Despite widespread political activity throughout the state in the aftermath of this year’s elections, Californians are not as politically engaged as they should be, according to a Feb. 2 report coauthored by Lisa Garcia Bedolla, a campus chancellor’s professor of political science.
The report, titled “Unequal Voices: Who Speaks for California? Part II,” was released by Advancement Project California and states that white people in California wield a greater amount of political influence than Latinos and Asian Americans, who make up the majority of the state population.
Garcia Bedolla said the research was meant to determine whether racial disparities — as first shown in the June 2016 report, “Unequal Voices: Part I” — still existed in California politics.
“Democracy is predicated on the assumption that everyone has an equal voice,” Garcia Bedolla said. “For democracy to work, (it) really needs to reflect needs and opinions and issues that are important to everyone.”
The report alleges that Californians in minority groups are underrepresented in political activities, while white people are overrepresented. According to the report, white people are more likely to call their representatives and contribute to campaigns than Latinos, African Americans and Asian Americans.
These racial disparities also exist among millennials, the report states. Garcia Bedolla attributed this increased disengagement to a growing rift between youth and political parties.
“A growing number of people, especially people of color, identify as ‘decline to state,’ ” Garcia Bedolla said. “People who don’t have a political party preference are less likely to participate.”
The study also determined that people of lower socioeconomic status were more likely to protest than those of higher socioeconomic status. According to Garcia Bedolla, protesting stems from a feeling of exclusion and is historically the most accessible method of political engagement for minorities.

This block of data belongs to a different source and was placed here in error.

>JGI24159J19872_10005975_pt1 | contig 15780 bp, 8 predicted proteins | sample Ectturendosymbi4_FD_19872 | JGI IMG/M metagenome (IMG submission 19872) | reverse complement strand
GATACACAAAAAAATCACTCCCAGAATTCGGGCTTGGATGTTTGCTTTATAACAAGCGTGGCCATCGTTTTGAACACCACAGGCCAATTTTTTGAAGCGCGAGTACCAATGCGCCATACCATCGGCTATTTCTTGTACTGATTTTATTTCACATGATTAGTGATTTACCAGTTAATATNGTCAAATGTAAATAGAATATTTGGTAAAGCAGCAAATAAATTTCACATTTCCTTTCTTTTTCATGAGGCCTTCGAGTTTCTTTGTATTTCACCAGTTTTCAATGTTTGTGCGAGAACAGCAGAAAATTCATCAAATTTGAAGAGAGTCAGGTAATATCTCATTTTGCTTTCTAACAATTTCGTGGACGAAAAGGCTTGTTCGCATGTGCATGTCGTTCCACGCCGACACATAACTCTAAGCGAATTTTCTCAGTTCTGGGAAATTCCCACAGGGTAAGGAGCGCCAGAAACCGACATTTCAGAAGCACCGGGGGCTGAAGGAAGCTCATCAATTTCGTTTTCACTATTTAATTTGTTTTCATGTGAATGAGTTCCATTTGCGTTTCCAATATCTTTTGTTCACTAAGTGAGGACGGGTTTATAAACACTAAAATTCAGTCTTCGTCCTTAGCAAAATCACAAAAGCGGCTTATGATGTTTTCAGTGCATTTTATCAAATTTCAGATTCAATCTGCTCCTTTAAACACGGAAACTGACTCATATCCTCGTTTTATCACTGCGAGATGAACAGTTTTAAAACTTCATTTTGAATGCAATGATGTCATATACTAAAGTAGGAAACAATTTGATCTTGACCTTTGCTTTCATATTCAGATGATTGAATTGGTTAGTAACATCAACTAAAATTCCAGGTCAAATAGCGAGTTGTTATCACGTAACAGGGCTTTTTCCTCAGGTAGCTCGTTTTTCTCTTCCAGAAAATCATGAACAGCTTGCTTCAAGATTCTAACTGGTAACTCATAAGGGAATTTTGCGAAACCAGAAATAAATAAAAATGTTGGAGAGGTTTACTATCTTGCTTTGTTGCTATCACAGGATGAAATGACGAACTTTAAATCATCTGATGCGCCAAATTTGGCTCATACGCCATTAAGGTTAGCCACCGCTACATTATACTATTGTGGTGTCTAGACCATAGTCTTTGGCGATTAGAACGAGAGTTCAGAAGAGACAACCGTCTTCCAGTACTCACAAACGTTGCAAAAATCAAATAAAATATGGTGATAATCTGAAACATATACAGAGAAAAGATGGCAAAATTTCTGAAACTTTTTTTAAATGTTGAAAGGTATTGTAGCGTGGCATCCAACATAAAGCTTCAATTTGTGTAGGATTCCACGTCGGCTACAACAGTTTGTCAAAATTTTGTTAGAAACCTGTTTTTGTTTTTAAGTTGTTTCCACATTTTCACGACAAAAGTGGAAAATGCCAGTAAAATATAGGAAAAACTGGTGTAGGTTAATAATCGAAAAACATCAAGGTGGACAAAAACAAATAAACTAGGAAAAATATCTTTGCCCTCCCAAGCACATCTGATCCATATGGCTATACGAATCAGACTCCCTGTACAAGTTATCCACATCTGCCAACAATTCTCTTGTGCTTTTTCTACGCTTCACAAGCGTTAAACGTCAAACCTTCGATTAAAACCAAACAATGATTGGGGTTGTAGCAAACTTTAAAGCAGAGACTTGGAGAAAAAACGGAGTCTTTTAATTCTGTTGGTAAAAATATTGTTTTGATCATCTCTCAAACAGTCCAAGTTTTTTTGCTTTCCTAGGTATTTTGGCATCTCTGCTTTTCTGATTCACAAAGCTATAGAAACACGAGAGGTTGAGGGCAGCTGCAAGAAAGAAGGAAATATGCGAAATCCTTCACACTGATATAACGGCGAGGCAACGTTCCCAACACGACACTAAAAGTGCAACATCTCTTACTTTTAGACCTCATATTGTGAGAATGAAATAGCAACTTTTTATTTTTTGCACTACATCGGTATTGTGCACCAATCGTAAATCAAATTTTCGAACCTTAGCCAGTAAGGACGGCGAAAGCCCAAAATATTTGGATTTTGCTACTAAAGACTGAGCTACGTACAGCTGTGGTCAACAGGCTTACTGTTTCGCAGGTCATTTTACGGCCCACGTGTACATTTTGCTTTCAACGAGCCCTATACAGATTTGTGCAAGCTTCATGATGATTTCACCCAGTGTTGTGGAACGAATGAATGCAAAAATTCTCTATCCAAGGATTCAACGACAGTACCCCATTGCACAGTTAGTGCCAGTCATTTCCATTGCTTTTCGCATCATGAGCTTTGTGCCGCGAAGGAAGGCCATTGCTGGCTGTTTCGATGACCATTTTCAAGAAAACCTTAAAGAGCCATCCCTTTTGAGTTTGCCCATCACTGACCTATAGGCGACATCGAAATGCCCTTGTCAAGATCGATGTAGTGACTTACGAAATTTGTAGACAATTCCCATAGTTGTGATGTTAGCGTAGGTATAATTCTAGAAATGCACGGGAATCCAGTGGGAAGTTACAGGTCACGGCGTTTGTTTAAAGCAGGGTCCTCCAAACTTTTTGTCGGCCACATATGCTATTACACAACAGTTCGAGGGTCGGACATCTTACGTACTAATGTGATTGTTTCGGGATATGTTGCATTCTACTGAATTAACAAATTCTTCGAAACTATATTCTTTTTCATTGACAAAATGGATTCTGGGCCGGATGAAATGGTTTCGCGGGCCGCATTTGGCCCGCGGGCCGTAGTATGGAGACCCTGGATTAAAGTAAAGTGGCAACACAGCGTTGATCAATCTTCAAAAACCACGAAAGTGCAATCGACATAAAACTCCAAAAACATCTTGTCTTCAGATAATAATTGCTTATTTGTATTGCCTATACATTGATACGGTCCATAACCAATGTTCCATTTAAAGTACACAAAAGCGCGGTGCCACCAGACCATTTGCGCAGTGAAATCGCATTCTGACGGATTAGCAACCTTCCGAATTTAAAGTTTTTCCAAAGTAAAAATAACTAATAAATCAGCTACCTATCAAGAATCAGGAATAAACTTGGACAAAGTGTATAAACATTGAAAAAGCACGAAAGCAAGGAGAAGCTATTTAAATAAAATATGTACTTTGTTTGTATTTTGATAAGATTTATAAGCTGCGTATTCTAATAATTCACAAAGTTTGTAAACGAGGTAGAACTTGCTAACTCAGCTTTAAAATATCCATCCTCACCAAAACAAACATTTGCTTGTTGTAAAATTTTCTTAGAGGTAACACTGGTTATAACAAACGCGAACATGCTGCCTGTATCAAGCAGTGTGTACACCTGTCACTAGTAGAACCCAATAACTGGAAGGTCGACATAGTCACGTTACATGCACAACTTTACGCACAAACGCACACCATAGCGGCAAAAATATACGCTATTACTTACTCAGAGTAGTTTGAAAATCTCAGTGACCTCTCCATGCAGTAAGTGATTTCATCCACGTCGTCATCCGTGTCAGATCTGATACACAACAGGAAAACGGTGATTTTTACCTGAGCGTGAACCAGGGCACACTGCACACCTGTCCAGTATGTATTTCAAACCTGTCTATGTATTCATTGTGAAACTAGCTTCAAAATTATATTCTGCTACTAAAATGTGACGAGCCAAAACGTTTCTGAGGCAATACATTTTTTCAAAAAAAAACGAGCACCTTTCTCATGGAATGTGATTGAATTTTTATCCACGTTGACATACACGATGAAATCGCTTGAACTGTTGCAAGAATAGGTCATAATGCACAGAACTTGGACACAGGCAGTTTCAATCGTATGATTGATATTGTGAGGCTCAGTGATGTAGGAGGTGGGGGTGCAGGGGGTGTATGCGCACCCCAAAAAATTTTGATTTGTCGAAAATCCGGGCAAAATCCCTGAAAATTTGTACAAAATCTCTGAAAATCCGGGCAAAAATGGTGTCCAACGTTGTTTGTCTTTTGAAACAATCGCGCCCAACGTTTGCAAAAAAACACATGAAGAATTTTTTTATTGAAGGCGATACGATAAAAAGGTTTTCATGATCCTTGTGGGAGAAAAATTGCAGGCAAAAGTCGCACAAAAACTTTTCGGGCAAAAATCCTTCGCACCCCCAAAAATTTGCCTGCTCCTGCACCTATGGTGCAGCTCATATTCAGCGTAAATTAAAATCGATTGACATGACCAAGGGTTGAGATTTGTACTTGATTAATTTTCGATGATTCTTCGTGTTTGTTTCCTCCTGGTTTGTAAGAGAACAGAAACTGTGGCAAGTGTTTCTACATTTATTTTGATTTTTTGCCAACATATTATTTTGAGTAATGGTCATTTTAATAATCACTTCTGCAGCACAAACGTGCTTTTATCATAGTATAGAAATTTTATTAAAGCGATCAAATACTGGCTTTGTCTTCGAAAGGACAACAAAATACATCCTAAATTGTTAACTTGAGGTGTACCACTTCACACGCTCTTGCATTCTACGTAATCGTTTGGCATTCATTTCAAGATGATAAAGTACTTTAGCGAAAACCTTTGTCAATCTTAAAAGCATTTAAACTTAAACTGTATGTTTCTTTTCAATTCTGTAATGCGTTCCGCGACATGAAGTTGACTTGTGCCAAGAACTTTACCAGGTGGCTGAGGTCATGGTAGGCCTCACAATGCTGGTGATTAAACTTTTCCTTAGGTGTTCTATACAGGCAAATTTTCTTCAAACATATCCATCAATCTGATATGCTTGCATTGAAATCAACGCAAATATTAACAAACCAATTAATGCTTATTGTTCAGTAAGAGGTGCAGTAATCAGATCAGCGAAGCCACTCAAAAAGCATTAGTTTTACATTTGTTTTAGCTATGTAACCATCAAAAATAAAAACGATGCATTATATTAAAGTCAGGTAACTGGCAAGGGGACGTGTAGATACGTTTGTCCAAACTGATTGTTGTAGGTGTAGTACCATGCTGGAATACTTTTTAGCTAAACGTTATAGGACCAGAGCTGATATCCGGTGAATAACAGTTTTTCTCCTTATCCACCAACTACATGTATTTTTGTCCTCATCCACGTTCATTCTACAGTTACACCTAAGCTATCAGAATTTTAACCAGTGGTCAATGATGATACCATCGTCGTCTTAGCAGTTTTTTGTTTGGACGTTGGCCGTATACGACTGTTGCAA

The report presents several solutions to closing the racial gap in state politics, including by improving the quality of civic education in public schools and by gauging constituent satisfaction with elected officials. Additionally, the report suggests that the state increase outreach to voters and encourage more people to get involved in the political process.
Campus political science lecturer Alan Ross said while he considered the report accurate, he felt optimistic about the future of politics in California. Ross characterized the result of the 2016 national election as a catalyst for change in statewide political participation.
“I think this was a wake-up call with this administration,” Ross said. “People are going to become a lot more active and involved. Now, they see ‘Hey, this what happens when we stay out of the process.’ ”
Garcia Bedolla, however, said it would be wrong to assume that the Trump administration would cause a shift in California trends, noting that strong party identifiers would become more involved but that moderates would not.
“There was the argument that Latinos would turn out at a higher rate, but if you feel disempowered, that doesn’t make you feel empowered,” Garcia Bedolla said. “It could make you think you need to detach.”